Hunger, Health and Senior Citizens: Why You Should Care

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Hunger affects people of all ages in America, and the startling statistics about hunger and senior citizens is often overlooked. Senior citizens—those over the age of 60—are particularly at risk for food insecurity, and the numbers demand our attention and action.

Since 2001, the number of seniors who struggle with hunger has more than doubled. Today, there are already over 5 million seniors in the United States who don’t have access to adequate food. As the senior population continues to grow, more and more elderly individuals will face food insecurity.   

Elderly womanLow Income and Senior Nutrition

Older individuals are especially vulnerable to hunger. Nationwide, 10% of seniors live in poverty, and many must pay for costly medical expenses that force them deeper into the cycle of poverty and leave them unable to afford the healthy, nutritious food that they deserve. In Wisconsin alone, more than 300,000 senior citizens live in poverty or near the poverty level. 

On the other head, seniors that do have enough money to buy the food they need may instead struggle with accessibility issues. Many elderly individuals face mobility barriers and cannot transport themselves to grocery stores, while others struggle to prepare food because of their physical limitations or disabilities. 

Cycle of Hunger and Poor Health in Seniors

Food insecurity  and poor nutrition leads to lower overall health and increased risk of certain conditions. In Wisconsin, more than 120,000 of the elderly are at-risk for food insecurity.

Studies have found that food-insecure seniors have greater chances of health issues like depression, heart attacks, asthma, high blood pressure, and congestive heart failure. With increasing health problems come increasing health expenses, forcing the elderly to choose between food and medical care when, in reality, they need both in order to lead a healthy life.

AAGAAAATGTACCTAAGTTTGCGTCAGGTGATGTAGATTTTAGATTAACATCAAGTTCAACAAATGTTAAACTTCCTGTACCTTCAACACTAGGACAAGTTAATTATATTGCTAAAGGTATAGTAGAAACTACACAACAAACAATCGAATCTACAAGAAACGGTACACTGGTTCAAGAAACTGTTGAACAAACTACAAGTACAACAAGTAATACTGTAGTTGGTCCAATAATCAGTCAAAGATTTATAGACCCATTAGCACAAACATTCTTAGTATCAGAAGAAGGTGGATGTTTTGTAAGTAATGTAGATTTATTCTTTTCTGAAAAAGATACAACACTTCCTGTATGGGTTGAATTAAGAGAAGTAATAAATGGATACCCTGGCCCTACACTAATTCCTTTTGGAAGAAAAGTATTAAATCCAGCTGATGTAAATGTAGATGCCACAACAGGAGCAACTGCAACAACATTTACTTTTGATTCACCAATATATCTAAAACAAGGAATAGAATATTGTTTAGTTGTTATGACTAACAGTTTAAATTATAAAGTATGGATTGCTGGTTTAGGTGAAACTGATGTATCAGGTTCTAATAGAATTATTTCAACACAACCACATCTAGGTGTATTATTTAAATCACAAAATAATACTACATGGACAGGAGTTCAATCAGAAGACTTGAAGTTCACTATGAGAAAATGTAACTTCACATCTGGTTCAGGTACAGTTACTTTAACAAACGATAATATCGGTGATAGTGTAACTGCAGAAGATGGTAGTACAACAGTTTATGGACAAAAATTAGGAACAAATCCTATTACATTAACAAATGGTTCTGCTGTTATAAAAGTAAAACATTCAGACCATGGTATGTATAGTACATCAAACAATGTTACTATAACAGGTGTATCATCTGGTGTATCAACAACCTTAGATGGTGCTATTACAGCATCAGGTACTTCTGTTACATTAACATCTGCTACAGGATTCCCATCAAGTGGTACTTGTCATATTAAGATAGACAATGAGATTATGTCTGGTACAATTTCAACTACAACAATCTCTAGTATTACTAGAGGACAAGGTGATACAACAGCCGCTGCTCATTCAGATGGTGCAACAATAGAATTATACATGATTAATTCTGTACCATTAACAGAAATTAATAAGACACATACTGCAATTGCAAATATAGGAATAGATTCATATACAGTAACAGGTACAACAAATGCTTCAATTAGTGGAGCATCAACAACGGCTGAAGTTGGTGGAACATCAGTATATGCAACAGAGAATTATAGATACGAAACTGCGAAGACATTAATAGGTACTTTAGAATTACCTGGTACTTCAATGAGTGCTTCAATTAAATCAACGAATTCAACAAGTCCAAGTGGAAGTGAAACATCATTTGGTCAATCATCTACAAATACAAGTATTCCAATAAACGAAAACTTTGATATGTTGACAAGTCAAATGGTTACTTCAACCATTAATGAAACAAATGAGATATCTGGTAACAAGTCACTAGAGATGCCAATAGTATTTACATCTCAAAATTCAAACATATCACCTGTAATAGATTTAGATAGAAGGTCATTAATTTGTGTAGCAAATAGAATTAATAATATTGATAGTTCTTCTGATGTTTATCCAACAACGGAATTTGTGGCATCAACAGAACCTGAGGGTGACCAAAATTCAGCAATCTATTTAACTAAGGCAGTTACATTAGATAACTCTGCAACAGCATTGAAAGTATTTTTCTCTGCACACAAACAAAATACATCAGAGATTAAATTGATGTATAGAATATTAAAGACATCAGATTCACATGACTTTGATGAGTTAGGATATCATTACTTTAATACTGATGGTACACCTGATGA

How Second Harvest Helps Seniors

At Second Harvest Foodbank of Southern Wisconsin, we work to fight hunger and ensure there is food for everyone in the community who needs it. 

On a national level, 60% of senior citizens who are eligible for the federal nutrition assistance program do not participate in it, which means that they are not getting the food they need. In addition to emergency food, we promote government food assistance programs to assist connecting seniors to the food they need.  

Additionally, Second Harvest works by distributing food and increasing awareness of the hunger issues faced by local communities in Wisconsin. 

If you are passionate about ending hunger for elders who are not sure of where their next meal may come from, you can volunteer with Second Harvest or make a donation today!

Comments

  1. Laurie's avatar
    Laurie
    | Permalink
    I wish that seniors knew more about the help that was available. Our country needs more programs like these, thank you for sharing.
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